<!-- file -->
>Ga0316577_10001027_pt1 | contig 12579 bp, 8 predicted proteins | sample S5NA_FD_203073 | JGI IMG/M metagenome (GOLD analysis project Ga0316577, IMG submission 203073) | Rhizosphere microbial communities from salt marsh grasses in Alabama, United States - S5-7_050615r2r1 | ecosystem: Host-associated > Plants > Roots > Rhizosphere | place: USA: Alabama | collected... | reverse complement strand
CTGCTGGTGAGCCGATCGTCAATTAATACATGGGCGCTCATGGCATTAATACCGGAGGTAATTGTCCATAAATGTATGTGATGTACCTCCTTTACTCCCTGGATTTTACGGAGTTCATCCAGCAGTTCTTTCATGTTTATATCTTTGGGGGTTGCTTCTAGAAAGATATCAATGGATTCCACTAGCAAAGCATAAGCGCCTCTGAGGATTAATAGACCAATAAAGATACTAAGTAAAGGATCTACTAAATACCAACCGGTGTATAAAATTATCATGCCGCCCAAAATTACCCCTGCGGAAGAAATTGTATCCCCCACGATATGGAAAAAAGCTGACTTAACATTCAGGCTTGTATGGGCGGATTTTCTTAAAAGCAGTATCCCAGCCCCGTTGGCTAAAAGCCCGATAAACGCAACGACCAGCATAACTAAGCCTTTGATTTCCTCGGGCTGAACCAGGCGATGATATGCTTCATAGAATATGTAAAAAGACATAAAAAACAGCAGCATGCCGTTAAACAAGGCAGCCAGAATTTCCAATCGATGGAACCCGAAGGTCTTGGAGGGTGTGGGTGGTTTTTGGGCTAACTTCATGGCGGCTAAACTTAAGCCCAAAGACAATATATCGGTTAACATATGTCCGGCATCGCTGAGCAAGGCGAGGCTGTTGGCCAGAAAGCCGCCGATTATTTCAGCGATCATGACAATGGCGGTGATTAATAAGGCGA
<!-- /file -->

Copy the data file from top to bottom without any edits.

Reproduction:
>Ga0316577_10001027_pt1 | contig 12579 bp, 8 predicted proteins | sample S5NA_FD_203073 | JGI IMG/M metagenome (GOLD analysis project Ga0316577, IMG submission 203073) | Rhizosphere microbial communities from salt marsh grasses in Alabama, United States - S5-7_050615r2r1 | ecosystem: Host-associated > Plants > Roots > Rhizosphere | place: USA: Alabama | collected... | reverse complement strand
CTGCTGGTGAGCCGATCGTCAATTAATACATGGGCGCTCATGGCATTAATACCGGAGGTAATTGTCCATAAATGTATGTGATGTACCTCCTTTACTCCCTGGATTTTACGGAGTTCATCCAGCAGTTCTTTCATGTTTATATCTTTGGGGGTTGCTTCTAGAAAGATATCAATGGATTCCACTAGCAAAGCATAAGCGCCTCTGAGGATTAATAGACCAATAAAGATACTAAGTAAAGGATCTACTAAATACCAACCGGTGTATAAAATTATCATGCCGCCCAAAATTACCCCTGCGGAAGAAATTGTATCCCCCACGATATGGAAAAAAGCTGACTTAACATTCAGGCTTGTATGGGCGGATTTTCTTAAAAGCAGTATCCCAGCCCCGTTGGCTAAAAGCCCGATAAACGCAACGACCAGCATAACTAAGCCTTTGATTTCCTCGGGCTGAACCAGGCGATGATATGCTTCATAGAATATGTAAAAAGACATAAAAAACAGCAGCATGCCGTTAAACAAGGCAGCCAGAATTTCCAATCGATGGAACCCGAAGGTCTTGGAGGGTGTGGGTGGTTTTTGGGCTAACTTCATGGCGGCTAAACTTAAGCCCAAAGACAATATATCGGTTAACATATGTCCGGCATCGCTGAGCAAGGCGAGGCTGTTGGCCAGAAAGCCGCCGATTATTTCAGCGATCATGACAATGGCGGTGATTAATAAGGCGA